Japan maintains that the release of the treated water is safe, a claim supported by the International Atomic Energy Agency; however, Chinese foreign ministry spokesperson Wang Wenbin said Tokyo’s move was “extremely selfish and irresponsible.”
“We urge Japan to change course, immediately correct its wrongdoing and dispose of the nuclear-contaminated water in a truly responsible way,” said Wang during a press conference last week.
Since Japan released the treated water, Chinese netizens have been urging the public to avoid a long list of Japanese products, including cosmetics, baby and pet products, and different kinds of food. They claimed those products may contain contaminated ingredients.
“Instead of avoiding certain Japanese brands, I will turn around when I see the word ‘Japan’ on any product,” wrote one netizen on the popular Chinese social media platform Weibo. Some netizens encouraged others to support Chinese products.
In addition to calls on social media for a broad-based boycott of Japanese products, Chinese media reported that some Chinese tourists have withdrawn from scheduled group tours to Japan, which has long been one of the top travel destinations for Chinese people.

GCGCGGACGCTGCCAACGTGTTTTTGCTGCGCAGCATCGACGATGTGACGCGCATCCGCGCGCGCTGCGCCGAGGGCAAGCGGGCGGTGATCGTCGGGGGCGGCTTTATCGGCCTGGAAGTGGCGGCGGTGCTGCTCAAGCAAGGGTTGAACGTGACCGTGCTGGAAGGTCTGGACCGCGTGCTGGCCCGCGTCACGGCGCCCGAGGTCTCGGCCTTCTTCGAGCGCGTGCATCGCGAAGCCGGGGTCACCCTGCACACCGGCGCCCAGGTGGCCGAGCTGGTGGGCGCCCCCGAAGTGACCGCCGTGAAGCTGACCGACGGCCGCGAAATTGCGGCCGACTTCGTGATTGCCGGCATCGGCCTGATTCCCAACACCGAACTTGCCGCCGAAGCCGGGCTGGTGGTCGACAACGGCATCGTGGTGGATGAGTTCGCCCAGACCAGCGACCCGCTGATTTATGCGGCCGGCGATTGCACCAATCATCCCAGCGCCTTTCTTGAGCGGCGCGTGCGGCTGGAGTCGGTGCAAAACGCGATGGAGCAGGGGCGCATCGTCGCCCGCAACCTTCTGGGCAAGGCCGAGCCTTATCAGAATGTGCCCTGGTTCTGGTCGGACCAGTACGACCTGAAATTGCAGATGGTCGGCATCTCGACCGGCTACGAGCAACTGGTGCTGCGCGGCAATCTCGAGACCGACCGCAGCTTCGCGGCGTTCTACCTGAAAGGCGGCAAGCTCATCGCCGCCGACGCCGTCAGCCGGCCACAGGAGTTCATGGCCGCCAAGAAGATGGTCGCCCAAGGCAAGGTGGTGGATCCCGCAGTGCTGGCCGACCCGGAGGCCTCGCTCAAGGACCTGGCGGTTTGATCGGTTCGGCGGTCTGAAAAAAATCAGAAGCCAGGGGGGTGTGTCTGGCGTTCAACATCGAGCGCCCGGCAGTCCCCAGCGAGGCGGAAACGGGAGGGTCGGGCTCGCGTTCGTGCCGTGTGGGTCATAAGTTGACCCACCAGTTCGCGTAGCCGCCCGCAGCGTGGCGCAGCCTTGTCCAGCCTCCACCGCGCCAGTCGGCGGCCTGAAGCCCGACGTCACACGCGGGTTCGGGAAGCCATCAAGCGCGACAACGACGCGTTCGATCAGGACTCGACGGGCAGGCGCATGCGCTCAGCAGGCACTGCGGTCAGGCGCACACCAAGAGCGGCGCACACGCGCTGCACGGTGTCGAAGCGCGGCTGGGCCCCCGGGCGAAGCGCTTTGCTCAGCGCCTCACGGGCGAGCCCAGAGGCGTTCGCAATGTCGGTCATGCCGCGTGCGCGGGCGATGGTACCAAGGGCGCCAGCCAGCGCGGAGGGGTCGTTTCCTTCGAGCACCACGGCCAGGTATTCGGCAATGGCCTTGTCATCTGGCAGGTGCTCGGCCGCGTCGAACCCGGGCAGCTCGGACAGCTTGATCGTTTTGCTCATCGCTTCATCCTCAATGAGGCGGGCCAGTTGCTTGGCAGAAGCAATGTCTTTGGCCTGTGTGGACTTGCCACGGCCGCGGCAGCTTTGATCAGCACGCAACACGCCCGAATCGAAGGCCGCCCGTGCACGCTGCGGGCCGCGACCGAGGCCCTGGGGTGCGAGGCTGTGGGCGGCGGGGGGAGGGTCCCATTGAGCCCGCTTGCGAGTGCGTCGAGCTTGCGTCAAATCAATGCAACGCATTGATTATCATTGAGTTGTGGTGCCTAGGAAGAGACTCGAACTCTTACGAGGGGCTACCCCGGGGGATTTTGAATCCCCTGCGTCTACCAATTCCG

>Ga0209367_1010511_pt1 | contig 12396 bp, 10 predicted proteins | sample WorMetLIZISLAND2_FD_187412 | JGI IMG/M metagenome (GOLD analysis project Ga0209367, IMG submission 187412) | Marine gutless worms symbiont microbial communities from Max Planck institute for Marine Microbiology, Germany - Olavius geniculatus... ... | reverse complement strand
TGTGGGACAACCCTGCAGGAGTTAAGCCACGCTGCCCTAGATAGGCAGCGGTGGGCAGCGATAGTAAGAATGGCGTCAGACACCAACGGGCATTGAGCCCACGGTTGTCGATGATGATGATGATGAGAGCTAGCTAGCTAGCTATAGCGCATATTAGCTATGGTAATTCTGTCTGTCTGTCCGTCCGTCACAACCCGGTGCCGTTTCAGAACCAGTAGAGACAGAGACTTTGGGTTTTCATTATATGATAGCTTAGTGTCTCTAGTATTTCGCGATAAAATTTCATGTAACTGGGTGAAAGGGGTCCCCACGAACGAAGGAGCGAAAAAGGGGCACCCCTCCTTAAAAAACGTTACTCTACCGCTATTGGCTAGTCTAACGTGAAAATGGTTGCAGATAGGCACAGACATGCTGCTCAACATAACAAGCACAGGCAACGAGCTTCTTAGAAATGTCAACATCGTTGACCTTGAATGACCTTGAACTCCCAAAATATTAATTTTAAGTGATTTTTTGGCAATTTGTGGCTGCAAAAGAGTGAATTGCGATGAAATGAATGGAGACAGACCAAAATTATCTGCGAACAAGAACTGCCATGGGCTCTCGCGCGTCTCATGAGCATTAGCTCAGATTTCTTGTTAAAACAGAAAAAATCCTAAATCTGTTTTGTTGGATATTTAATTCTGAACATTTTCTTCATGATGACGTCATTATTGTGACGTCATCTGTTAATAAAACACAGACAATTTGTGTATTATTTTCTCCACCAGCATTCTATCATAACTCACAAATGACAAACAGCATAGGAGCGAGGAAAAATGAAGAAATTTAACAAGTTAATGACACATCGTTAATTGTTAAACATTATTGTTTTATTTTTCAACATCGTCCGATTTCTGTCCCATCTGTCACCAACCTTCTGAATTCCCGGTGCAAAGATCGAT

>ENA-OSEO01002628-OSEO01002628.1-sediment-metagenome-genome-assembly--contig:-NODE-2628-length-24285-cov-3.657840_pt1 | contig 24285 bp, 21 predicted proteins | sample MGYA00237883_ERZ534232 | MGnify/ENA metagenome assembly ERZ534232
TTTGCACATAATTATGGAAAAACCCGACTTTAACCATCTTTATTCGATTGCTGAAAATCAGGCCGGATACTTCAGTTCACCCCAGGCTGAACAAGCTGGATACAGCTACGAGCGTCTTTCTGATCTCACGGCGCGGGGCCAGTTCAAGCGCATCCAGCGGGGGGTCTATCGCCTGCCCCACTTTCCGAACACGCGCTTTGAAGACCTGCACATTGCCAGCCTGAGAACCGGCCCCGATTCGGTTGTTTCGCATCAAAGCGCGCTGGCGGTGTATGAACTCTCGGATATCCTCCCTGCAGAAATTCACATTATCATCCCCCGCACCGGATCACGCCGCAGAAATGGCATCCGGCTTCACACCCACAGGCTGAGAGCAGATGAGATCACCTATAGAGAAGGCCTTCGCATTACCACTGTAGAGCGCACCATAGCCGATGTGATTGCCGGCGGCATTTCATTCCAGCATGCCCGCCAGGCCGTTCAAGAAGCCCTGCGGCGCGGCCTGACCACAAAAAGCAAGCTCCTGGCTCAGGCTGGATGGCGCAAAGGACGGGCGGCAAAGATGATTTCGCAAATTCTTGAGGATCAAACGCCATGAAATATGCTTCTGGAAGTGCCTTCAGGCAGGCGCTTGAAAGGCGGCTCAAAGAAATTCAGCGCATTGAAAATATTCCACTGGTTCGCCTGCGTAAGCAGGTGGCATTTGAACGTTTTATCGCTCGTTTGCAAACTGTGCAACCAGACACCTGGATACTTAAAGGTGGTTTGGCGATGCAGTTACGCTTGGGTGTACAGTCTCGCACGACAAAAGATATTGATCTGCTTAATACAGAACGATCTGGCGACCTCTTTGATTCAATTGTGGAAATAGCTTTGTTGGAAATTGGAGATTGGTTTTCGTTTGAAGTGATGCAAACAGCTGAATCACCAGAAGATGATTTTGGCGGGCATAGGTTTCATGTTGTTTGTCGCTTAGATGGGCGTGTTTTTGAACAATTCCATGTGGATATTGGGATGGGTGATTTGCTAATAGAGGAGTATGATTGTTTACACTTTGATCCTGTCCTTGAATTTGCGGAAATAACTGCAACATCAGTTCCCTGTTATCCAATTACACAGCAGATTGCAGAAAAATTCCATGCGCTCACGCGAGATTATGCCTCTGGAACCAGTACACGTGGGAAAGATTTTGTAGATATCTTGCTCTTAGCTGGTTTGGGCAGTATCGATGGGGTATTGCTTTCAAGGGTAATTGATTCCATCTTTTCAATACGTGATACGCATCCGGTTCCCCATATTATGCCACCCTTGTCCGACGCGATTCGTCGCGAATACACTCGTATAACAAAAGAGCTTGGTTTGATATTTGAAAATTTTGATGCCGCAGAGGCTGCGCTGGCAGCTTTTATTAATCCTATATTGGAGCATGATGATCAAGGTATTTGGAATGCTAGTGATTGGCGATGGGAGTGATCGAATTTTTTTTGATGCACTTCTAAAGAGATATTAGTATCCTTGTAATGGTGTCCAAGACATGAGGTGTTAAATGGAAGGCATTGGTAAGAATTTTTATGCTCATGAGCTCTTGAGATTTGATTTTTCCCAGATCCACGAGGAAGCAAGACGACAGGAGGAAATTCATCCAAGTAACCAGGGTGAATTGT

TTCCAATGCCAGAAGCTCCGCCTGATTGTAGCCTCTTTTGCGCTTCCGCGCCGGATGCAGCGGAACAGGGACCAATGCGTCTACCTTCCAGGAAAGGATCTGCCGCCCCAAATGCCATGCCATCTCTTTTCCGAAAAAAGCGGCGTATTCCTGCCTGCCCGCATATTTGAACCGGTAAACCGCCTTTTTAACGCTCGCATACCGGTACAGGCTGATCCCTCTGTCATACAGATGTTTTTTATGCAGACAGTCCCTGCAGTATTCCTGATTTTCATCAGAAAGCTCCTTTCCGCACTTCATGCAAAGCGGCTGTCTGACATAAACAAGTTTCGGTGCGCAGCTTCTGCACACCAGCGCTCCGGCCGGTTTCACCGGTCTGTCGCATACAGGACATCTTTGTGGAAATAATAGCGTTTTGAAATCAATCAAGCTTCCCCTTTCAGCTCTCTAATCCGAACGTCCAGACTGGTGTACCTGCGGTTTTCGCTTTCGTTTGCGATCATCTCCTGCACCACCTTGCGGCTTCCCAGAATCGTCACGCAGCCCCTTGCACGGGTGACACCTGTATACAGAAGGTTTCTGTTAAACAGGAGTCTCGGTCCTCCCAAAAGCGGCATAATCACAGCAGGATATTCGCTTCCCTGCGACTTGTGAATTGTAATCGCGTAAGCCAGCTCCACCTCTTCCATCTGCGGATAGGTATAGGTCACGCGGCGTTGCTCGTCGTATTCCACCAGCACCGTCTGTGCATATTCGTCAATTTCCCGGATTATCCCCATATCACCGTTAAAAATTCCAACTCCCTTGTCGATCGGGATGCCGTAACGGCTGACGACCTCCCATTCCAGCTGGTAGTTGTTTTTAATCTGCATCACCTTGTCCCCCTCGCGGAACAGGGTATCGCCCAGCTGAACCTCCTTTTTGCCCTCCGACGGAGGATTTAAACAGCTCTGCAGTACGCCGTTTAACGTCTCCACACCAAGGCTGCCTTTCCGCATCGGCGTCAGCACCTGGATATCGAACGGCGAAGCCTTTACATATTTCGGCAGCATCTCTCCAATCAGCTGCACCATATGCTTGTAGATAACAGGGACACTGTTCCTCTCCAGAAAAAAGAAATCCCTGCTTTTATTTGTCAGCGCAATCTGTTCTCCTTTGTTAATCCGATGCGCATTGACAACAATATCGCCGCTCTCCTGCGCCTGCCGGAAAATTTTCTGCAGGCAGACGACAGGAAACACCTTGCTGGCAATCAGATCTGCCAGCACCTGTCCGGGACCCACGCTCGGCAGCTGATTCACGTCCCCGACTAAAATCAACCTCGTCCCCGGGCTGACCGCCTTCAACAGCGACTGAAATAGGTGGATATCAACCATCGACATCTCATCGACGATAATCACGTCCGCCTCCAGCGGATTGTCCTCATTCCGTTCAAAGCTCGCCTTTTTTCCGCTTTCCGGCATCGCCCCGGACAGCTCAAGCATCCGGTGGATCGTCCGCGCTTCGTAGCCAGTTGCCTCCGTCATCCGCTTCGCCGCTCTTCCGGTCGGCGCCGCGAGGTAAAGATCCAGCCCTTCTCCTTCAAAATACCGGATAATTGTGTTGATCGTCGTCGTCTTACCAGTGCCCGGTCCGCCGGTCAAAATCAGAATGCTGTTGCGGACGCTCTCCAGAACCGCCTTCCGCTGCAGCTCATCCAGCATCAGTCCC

The widespread call for boycotting Japanese products also pushed Chinese consumers to stock up on salt out of concern the discharged water could affect its quality and cause a shortage in the future.
To calm the growing public anxiety, China’s state-run National Salt Industry Group said in a statement it had been ramping up supplies of salt and urged people not to “panic buy blindly.”
Even though the Chinese internet has been flooded with anti-Japan sentiment, Chong said China’s official response of banning Japanese seafood imports was “surprisingly weak.”
“If China really wanted to send a strong signal, it could go after Japanese electronics, cars, or microchips, but China isn’t doing that,” he said.
In his view, Beijing’s response reflects its understanding that the Chinese supply chain still needs to rely on parts and technology from Japan.